Ask Yourself This

By Serdar Yegulalp on 2022-02-15 12:00:00 No comments


Out of one frying pan and into another fire I go. I spent the past week, and the weekend, working on the outline and details for the next book, Shunga-Satori, and one thing that leaped out at me was the way my desire to work on the project had tightened and focused. And on looking back across previous works, I see a pattern worth unpacking in detail.

A common thing for me with a story is to start with what I call an I'd Like To Do Something Like This moment. I'd had kicking around in my head for a long time the impulse to do some big, gonzo space opera. We could even verbalize that with the formula: "I'd like to do something like Dune or Foundation." But then I had to turn that around on myself and frame it as a question: why do I want to do something in that vein?

I found I couldn't make any progress on the idea until I could answer that question to my own satisfaction. In other words, if someone had said to me, "I'd like to do something like Dune or Foundation," I would have asked, "To what specific end?" To write a Big Science Fiction thing? To explore some idea in a broad-reaching, exhaustive, panoramic way? To create an SF/fantasy take on the existing genre of historical novel? And so on.

I needed a better answer than "just because", because without that better answer, I had no way to make the work in question mine.

Introspection of motives is difficult, but the further I go into this journey the more necessary I see it to be. It's okay to start by wanting to do something "just because", but you need to move past that fairly early on in the development process. If you don't know your own larger motives for doing something, you can't really interrogate the idea and develop things from it that are going to be what you are best at writing about.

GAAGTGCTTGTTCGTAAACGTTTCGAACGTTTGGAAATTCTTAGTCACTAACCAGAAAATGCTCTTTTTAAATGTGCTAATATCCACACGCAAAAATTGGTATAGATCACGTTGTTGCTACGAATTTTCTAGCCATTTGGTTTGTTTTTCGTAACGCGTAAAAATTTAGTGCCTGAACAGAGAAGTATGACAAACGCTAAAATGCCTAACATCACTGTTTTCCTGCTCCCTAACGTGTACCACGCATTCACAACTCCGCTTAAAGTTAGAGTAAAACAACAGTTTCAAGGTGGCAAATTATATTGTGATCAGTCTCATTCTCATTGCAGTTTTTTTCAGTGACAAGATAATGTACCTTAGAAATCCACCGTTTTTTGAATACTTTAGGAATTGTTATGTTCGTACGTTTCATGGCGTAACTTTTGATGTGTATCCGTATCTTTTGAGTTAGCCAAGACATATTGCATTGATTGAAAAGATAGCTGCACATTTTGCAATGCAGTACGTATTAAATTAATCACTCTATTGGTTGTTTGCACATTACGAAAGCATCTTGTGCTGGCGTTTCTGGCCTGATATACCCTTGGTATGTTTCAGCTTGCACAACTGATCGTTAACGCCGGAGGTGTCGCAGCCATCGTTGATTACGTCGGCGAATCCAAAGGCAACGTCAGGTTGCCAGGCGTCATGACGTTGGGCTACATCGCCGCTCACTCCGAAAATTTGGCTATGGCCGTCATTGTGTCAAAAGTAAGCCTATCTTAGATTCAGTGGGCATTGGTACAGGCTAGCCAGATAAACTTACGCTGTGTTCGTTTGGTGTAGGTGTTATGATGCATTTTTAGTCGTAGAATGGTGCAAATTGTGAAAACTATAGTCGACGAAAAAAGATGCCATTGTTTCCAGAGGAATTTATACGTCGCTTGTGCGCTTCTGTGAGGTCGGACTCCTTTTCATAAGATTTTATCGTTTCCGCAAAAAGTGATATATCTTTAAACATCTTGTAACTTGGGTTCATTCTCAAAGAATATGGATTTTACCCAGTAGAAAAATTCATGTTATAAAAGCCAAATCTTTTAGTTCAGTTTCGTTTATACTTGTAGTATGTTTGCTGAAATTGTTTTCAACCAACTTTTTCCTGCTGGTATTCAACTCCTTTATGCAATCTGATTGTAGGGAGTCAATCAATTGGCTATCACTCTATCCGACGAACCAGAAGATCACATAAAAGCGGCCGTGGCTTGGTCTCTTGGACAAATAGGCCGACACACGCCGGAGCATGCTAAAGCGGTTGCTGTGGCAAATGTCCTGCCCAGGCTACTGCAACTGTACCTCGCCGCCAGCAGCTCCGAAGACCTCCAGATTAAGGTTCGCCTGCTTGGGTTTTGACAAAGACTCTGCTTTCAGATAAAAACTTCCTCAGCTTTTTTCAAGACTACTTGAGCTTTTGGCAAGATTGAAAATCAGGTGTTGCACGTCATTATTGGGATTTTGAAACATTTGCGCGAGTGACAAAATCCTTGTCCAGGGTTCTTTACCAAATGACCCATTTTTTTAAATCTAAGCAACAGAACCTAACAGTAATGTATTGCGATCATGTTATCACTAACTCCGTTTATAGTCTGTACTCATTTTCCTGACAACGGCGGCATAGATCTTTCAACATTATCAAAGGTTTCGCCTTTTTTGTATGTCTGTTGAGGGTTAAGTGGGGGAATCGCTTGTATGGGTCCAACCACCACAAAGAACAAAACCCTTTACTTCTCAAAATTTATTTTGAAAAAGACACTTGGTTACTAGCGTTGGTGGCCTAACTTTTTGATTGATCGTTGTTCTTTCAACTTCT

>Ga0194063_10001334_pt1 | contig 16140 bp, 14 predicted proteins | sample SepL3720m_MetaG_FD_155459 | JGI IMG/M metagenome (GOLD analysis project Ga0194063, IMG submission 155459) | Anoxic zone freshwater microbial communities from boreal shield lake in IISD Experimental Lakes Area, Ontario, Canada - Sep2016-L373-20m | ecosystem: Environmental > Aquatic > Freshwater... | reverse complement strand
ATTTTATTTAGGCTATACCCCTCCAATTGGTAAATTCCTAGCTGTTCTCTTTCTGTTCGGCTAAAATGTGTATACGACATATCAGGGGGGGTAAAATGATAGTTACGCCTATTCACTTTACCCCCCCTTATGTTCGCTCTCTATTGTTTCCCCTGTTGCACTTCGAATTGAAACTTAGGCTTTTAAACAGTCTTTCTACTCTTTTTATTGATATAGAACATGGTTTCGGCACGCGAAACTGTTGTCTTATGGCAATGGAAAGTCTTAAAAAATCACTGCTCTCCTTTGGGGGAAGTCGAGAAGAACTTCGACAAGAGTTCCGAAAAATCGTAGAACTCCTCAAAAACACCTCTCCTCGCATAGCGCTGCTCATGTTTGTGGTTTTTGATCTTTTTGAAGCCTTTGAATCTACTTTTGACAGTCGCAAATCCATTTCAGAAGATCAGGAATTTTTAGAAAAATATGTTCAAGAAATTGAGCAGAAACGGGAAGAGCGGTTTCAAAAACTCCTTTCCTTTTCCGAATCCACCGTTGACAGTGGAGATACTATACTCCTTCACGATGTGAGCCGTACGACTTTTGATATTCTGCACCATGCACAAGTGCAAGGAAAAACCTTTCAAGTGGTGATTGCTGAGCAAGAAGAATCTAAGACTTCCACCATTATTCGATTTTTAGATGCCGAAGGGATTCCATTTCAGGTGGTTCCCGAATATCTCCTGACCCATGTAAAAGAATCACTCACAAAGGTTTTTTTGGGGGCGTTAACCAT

In the case of the above big-SF thing, my own "why" was #2 on the quoted list: explore some idea in a broad-reaching, exhaustive, panoramic way. Once I had that idea (a far-future setting that is dividing itself between those who want to evolve aggressively and those who do not), I could see what was in it that I found personally interesting. I couldn't get by with just pinching a galactic empire from one story and a precious, all-sought-after resource from another. Just rebadging existing work doesn't make it.

Many creators are not good at looking at their own motives, because they feel it's like cutting the drum open to see what makes it go bang. They worry that if their creative stream is interrogated too closely, it will dam up the flow. I think this is more due to the need to disinhibit one's own production of ideas: once you have some habitual disinhibition in coming up with things, you don't feel like asking tough questions about any of it (or even any questions at all) are an interruption. One idea doesn't work, you come up with another. It's what you do.

Why we want to do some specific thing is always going to be related to what it is about that specific thing that's worth talking about at all, and talking about in the way that only we can bring to the table. Get that out in the open as early on as you can, so any unquestioned assumptions you might have about the project aren't left to fester under the surface.

When I applied this kind of rigor to Shunga-Satori, its development began to more directly follow the same path as my previous books: it went from a general, unfocused impulse to do something with certain flavors or feelings in it, to an actual story. It was a more general inspiration before ("I'd like to do this") and now it's becoming specific and focused ("This is how I need to do this"). Where before it was just the impulse, it's now becoming an actual drive and an ambition. Just as it ought to be.


Tags: Shunga-Satori creativity ideas